Oct 31, 2019
The Report by George Dobell
England 154 for 3 (Vince 59, Santner 3-23) beat New Zealand 153 for 5 (Taylor 44) by seven wickets
A maiden T20I half-century from James Vince helped a new-look England get their New Zealand tour off to a winning start in Christchurch.
Despite taking the opportunity to look at three debutants – Sam Curran, Pat Brown and Lewis Gregory – England ensured the reign of new head coach, Chris Silverwood, got off to a winning start in sealing a sixth successive T20I victory. For a side experimenting with fringe candidates a year out from the T20 World Cup, it was a satisfying performance.
There were some dissenting voices when Vince, now 28 and playing his 35th international game across formats for England, was recalled. But when he bats like this, combining composure with an ability to time the ball that few can match, it is easy to see why the selectors have found it so hard to cut him adrift.
Here, demonstrating a range of conventional strokes, Vince controlled the run-chase perfectly. From the moment he hit his first delivery for four, a classy square drive of Mitchell Santner, he batted with a fluency no other batsman in the game could replicate. Using his feet to pace and spin alike, he made it hard for New Zealand’s bowlers to settle on a length and hit as many fours – seven – as their batsmen managed in their entire innings.
But while Vince may dominate the headlines, this was a result set up by a skilful display from England’s bowlers. Maintaining immaculate lines and lengths, they varied their paces cleverly to keep New Zealand to a total perhaps 20 under par on a surface that was a little sluggish – understandably, too: this is the earliest date an international game has been played in New Zealand’s South Island – but which offered bowlers little.
The opening pair of Sam and Tom Curran conceded just seven from the first three overs of the match – Tom Curran started with a maiden – to ensure New Zealand were unable to make full use of the Powerplay. And while Sam Curran’s figures were dented by a third over that cost 21 – Colin Munro punishing Morgan’s decision to extend the bowler’s spell with two successive sixes – he had already snared the key wicket of a frustrated Guptill, playing-on as he looked to force the pace.
It was a decent start from Brown, too. Bowling at the death, he showed both his skills and his composure, conceding two sixes but no fours, and claiming a notable maiden international wicket when Ross Taylor mistimed a slower ball to deep midwicket. The third debutant, Lewis Gregory, was not required with bat or ball, though looked just a touch nervous in the field.
But perhaps Chris Jordan was the pick of the bowlers. While Tim Seifert may have been unlucky with his dismissal – replays suggested the full toss he scooped to mid-wicket was perilously close to waist height – Jordan demonstrated a good range of pace, good control and a willingness to bowl both in the Powerplay and at the death.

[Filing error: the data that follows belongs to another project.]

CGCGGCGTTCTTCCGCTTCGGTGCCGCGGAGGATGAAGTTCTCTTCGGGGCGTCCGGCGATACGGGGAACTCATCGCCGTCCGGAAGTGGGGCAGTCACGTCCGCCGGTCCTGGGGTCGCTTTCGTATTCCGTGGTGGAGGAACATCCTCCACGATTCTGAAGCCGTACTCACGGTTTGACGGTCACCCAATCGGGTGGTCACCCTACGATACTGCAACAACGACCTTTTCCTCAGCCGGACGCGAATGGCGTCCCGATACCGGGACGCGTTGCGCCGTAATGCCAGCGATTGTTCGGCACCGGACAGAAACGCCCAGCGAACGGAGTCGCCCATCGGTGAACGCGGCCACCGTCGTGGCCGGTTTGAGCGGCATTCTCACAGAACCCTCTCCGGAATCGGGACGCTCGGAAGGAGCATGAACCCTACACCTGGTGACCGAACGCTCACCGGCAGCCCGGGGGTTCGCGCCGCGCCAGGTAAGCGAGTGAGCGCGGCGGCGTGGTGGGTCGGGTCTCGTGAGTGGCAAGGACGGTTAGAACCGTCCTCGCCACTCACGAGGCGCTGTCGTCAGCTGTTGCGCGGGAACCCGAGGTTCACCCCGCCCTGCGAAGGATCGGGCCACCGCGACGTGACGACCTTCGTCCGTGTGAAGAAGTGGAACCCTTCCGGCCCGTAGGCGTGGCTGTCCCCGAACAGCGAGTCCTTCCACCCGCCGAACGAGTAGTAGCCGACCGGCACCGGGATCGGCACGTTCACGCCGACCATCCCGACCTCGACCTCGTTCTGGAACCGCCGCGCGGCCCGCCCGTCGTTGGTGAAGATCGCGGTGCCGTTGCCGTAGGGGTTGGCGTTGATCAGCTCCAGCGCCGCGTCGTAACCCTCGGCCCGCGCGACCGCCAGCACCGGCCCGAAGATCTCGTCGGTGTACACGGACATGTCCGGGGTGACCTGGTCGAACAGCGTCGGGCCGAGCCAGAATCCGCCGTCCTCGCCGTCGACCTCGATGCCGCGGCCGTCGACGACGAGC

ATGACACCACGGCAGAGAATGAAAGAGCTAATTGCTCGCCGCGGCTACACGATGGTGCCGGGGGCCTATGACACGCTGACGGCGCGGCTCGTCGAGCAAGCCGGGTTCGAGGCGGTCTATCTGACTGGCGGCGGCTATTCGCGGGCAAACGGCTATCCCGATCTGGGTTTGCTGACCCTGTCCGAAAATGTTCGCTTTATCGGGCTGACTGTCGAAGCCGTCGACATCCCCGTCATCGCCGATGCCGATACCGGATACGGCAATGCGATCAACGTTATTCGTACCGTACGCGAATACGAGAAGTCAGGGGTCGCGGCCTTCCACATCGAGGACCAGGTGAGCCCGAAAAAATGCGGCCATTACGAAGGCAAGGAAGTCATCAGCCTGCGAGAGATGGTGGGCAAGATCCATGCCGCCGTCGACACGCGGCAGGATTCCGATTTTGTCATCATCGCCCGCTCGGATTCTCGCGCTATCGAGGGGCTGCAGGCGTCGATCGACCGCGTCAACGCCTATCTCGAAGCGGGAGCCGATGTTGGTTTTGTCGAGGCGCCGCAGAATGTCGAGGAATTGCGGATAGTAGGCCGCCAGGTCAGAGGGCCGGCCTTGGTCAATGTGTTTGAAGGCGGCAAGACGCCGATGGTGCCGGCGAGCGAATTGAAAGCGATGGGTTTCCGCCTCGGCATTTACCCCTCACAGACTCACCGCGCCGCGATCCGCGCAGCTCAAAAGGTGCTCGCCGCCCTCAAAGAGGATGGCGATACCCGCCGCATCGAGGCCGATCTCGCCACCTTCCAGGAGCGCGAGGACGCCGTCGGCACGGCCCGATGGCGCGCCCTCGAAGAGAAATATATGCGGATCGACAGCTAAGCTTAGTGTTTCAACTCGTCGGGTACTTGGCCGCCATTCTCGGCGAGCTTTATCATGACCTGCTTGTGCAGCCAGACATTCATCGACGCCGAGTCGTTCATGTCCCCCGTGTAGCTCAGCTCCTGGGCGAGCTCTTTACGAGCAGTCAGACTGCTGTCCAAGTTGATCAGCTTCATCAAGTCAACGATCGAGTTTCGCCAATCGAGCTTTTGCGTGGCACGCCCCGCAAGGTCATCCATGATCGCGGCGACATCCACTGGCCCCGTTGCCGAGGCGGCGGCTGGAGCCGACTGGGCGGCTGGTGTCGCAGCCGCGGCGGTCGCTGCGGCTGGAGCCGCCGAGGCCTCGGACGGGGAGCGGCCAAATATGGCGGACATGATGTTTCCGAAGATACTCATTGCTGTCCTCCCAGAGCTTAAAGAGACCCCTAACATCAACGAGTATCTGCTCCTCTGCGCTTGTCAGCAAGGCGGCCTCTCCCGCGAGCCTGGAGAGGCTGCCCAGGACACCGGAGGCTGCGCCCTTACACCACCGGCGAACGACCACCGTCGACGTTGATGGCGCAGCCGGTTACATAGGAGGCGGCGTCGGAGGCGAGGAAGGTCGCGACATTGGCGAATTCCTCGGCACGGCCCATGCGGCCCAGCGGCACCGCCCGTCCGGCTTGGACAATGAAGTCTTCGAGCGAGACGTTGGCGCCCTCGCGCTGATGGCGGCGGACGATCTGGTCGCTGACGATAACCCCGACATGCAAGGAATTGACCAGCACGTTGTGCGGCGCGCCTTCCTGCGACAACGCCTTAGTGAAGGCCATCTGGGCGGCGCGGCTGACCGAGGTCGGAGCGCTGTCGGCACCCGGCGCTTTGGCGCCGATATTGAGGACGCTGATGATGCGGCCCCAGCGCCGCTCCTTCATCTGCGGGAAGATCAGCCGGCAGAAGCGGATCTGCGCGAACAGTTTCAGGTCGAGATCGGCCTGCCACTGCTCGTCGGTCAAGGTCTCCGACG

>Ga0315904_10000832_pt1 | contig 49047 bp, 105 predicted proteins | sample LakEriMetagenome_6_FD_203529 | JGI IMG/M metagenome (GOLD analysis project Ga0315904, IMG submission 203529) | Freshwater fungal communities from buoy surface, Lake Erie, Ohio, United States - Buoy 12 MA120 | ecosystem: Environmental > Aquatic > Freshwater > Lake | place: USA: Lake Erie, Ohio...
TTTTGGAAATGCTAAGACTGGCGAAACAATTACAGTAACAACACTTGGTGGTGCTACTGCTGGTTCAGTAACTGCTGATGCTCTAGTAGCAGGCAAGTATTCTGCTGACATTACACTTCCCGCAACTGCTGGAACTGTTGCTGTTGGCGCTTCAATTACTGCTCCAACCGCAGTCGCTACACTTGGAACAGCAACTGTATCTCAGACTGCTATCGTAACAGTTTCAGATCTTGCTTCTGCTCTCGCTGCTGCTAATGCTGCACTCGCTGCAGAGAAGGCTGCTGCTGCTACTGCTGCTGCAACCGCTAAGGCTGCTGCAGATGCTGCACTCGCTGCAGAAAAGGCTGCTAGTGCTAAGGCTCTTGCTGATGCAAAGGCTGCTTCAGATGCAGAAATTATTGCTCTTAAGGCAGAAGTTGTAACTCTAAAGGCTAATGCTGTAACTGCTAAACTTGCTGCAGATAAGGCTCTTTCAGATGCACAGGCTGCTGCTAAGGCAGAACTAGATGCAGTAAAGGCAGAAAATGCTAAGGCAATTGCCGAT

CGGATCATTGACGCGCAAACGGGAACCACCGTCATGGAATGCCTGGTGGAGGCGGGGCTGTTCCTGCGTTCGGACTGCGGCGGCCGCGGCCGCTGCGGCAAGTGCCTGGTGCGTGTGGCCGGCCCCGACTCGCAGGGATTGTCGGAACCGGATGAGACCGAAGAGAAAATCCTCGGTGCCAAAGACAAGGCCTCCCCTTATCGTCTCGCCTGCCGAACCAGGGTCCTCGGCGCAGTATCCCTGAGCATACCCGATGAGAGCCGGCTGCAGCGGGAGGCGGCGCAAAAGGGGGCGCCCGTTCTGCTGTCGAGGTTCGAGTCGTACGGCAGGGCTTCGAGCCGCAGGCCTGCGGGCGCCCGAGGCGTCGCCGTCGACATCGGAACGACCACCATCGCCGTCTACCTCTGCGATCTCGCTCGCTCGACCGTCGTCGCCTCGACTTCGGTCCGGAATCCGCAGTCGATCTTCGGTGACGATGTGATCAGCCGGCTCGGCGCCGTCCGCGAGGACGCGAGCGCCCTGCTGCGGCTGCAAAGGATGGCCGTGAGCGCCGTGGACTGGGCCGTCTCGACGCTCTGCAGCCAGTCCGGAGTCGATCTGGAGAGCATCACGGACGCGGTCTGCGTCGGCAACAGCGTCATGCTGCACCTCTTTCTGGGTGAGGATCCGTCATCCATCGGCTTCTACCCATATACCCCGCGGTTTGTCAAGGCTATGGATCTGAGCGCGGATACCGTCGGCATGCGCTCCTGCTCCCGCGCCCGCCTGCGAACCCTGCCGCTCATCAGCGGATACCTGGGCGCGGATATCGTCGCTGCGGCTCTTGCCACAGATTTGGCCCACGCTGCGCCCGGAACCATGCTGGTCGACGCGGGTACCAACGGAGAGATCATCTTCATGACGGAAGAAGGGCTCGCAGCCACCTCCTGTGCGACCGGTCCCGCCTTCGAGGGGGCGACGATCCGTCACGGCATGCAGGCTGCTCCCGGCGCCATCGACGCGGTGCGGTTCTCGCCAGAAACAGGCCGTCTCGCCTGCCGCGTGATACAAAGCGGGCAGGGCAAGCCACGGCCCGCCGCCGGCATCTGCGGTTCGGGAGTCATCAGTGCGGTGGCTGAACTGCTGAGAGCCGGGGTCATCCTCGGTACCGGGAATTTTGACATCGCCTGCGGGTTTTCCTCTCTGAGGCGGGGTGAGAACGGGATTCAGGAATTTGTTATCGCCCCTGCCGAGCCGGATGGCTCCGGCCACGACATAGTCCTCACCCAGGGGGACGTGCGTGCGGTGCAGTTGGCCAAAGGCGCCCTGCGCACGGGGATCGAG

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That New Zealand were able to set anything like a competitive target was largely due to a fifth-wicket stand of 56 in 38 balls between Ross Taylor and Daryl Mitchell. Mitchell hit the ball as hard as anyone but, coming in at 93 for 4 in the 14th over, had been left too much to do to get New Zealand up to a match-winning total. Only four overs in New Zealand innings realised more than 10 runs; only one realised more than 13.
Any hopes that New Zealand may have enough were quickly banished. Jonny Bairstow may have taken eight balls to get off the mark, but he then took 18 – three fours and a six – off Scott Kuggeleijn’s first over. So while Santner, with his changes of pace, troubled England with three wickets, the support bowlers – Kuggeleijn and Ish Sodhi – were unable to maintain the pressure.
When Bairstow, brilliantly caught by Martin Guptill at deep mid-wicket after he had been drawn into slog-sweeping one well outside off stump, and then Vince, mistiming a long-hop in the same direction, fell New Zealand may have harboured hopes of a dramatic fightback. But Eoin Morgan was too experienced to allow that and sealed the result with a heave over midwicket off Tim Southee with nine deliveries remaining. The result puts England one-up in the five-match series.
At the post-match press conference, Mitchell conceded that New Zealand were about 10 short of a par score. “We would’ve liked to have done better but I think England probably adapted better to the pitch than we did. It was tough to start on, was a bit two-paced and a bit slow. We lost a few wickets straight after the Powerplay there which halted our momentum a bit and we had to play catch up but fair play to England. They might have been a bit more match-fit having played a couple of warm up games and hopefully we’ll learn from this and be ready for the next one.”
The match was preceded by a minute’s silence for those who lost their lives in the terrorist attack of March 15 in the city. All proceeds from ticket sales at the match are to be to donated to a fund to encourage the participation of ethnic minorities in sport.
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